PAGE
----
With the passage of new copyright legislation in Europe, many are assuming that Big Tech will finally be held accountable to the new laws, but Chris Castle takes a somewhat different view, predicting a two-year copyright war is just heating up.
Guest post by Chris Castle of Music Technology Policy
[This post originally appeared in the MusicTechPolicy Monthly Newsletter.]
If you’ve heard about the new copyright law in Europe, you’ve probably heard that the new rules with either break the Internet or bring Big Tech to heel. I’d suggest neither proposition is true but not for the reasons you might think. The reason is that Big Tech has absolutely no intention of complying with the law unless they are made to do so and few-if any- governments have the stomach to make them.
Cynical much, you may think? Not really. Hardly a day goes by that some new horror story doesn’t break about some awful business practice at Google, Facebook, Amazon or Twitter. Lawmakers wring their hands, maybe fine the company concerned and everyone goes back to sleep until the next eruption. Those fines are in the billions, but the bad behavior continues.
There’s a simple explanation for why. It should be obvious by now that relying on good corporate citizenship is no more likely to produce a good outcome with Big Tech than it has been with Big Anything Else. You can dress them up in hoodies, they can tell you to lean in and that they won’t be evil, but “trust me” has not worked out very well so far.
Not only has “trust me” not worked out in terms of outcomes, it also hasn’t resulted in compliance with the law. And this is the real reason why the bad behavior continues. It’s not that these horror stories are “glitches”–no, the platforms that produce the inhuman results are working exactly as they are designed to do. Do you really think that companies like Google, Facebook and Amazon aren’t able to control their platforms, algorithms and applications?
No, these companies make things that work very, very well. For them. They wrap them in extraordinary spin and mythology and deceive their users into increasingly addictive behaviors. At their core, all these platforms are in two business lines–surveillance capitalism and addiction. They use access to music and movies and journalism as a honeypot to draw in users whose data they can scrape and resell in an unvirtuous circle.
Face it–the Amazon shopping jones is not that different that a Home Shopping Network addiction, and none of the engineered behavior addictions from Silicon Valley are that different that Brown & Williamson Tobacco chemically engineering their product to be physically addictive to smokers with the messaging to match.
Nowhere is the unvirtuous circle more obvious than in Europe during the run up to and final passage of the new European Copyright Directive. It cannot be overlooked that the European Commission fined Google billions of dollars twice during the period that overlapped with the ultimate passing of the Directive, for a total of $6.8 billion. Those fines seem large, but were barely discussed compared to the braying from YouTube over the Copyright Directive.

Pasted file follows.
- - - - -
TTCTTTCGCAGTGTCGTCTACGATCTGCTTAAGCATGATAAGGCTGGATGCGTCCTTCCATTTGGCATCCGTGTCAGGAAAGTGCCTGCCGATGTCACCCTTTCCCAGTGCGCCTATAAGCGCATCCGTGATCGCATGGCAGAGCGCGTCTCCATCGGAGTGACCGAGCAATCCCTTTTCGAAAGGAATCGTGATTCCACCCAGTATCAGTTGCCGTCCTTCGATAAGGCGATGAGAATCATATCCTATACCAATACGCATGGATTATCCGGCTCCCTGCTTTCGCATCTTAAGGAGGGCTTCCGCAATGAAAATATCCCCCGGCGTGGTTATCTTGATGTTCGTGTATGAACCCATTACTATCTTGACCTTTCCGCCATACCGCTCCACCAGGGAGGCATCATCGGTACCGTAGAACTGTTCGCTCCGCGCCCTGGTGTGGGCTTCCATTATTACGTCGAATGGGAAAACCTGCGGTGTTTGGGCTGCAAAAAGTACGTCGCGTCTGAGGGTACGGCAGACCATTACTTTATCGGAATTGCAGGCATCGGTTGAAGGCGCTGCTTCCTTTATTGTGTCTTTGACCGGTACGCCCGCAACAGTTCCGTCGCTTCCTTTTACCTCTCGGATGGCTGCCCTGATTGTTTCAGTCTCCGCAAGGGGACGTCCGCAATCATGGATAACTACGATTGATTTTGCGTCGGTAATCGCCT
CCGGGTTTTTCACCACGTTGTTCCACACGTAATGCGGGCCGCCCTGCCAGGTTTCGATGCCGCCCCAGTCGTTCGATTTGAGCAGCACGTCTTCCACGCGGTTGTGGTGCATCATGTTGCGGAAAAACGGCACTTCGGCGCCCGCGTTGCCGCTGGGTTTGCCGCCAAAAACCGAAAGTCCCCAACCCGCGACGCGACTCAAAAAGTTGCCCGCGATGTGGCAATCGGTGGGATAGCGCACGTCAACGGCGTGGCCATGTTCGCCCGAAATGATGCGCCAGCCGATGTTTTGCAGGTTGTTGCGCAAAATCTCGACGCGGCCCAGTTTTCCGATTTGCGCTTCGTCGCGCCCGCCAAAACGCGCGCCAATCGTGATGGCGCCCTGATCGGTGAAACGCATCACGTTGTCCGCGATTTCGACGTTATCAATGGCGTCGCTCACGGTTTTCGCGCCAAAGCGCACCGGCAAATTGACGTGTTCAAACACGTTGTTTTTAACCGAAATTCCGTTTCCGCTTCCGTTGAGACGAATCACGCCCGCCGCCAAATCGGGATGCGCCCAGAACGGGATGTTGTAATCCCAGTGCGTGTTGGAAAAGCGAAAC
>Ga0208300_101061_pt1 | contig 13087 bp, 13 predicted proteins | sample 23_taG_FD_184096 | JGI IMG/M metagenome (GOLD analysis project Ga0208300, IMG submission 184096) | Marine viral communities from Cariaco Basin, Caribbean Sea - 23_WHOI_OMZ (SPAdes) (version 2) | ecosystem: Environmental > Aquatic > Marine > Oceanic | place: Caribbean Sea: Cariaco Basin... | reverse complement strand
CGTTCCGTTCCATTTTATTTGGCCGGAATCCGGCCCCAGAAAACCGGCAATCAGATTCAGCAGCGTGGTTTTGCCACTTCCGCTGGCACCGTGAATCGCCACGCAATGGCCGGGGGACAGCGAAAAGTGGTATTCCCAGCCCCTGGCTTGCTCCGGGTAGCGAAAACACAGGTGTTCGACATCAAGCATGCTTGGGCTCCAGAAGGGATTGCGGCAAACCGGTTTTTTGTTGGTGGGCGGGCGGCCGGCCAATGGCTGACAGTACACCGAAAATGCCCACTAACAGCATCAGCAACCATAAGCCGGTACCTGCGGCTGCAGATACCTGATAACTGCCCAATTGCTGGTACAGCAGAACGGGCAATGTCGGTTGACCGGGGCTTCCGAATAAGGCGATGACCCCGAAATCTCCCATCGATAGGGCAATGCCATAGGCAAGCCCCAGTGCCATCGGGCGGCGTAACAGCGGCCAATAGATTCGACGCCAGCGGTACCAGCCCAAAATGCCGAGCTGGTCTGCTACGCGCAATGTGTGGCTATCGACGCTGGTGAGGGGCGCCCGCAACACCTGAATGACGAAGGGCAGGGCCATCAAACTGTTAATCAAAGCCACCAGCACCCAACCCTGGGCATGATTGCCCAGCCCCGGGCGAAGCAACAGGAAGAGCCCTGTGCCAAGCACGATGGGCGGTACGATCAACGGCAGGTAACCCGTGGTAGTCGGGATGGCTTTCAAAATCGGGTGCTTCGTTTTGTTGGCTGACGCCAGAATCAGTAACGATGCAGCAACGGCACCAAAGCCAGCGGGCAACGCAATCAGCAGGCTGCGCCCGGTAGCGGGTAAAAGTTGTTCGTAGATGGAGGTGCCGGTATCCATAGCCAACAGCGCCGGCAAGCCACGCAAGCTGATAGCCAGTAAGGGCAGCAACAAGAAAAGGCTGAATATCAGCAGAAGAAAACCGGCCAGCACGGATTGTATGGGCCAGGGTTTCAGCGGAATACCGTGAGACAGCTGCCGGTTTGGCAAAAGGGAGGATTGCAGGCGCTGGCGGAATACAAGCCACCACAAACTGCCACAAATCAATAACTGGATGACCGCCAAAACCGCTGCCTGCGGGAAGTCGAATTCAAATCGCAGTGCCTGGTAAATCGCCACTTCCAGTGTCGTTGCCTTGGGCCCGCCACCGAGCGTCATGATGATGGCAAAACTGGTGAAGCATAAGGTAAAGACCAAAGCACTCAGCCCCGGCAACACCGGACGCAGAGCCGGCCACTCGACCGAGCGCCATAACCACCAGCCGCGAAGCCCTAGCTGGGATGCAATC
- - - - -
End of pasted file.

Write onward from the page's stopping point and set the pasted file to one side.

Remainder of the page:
According to leading European newspapers, Google and Facebook in particular fought the Directive with tactics that are reminiscent of Russia’s Internet Research Agency that we have all become too familiar with. Bots, spam, interference lobbying and outright threats to Members of the European Parliament, the lot. YouTube used its platform to spread misinformation about the directive through “YouTube creators” and reportedly targeted the children of MEPs who supported the Directive.
In the end, Google and Facebook were able to turn certain parts of the Directive their way but understand this–the Directive is simply that. A directive at the “federal” level of the European Union. That directive now has to be put into national laws by each legislature in the 28 countries that are members of the EU before it has any legal effect. This can take up to two years Therein lies the rub.
If past is prologue, Google, Facebook and their Big Tech fellow travelers have absolutely no intention of ever complying with the Directive. They will lobby away as much of the Directive as possible at the member state level–that effort was already under way before the dust had settled much less the just concluded voting for Members of the European Parliament.
They then will sit back and wait to be sued. The courtroom is where Big Tech most excels in tying the wishes of voters into knots. By the time there is a final non appealable judgement from the highest court of competent jurisdiction in each member state including forms of appeal that no one has even thought of yet, Google will have probably backed new legislation and collected political IOUs that Google plans to use to reverse all ground gained in the Directive.
And in the meantime, the greatest income transfer of all time will continue as Google and Facebook suck the life out of creators for their fast buck profits and stock market largesse.
The only thing that will get their attention is action that affects their behavior-breaking up these companies in particular. But understand that any government that takes them on is essentially going to war with a corporate country that is probably better funded and nastier than any government.
Getting justice from Silicon Valley will be an apocalyptic story worthy of Skynet. But don’t think you can affect their behavior with your so-called laws that they have no intention of obeying. Kyle Reese is not coming.
Don’t get me wrong–I’d rather have the Directive than not. Just don’t deceive yourself into thinking the fight is over.
The fight is just beginning.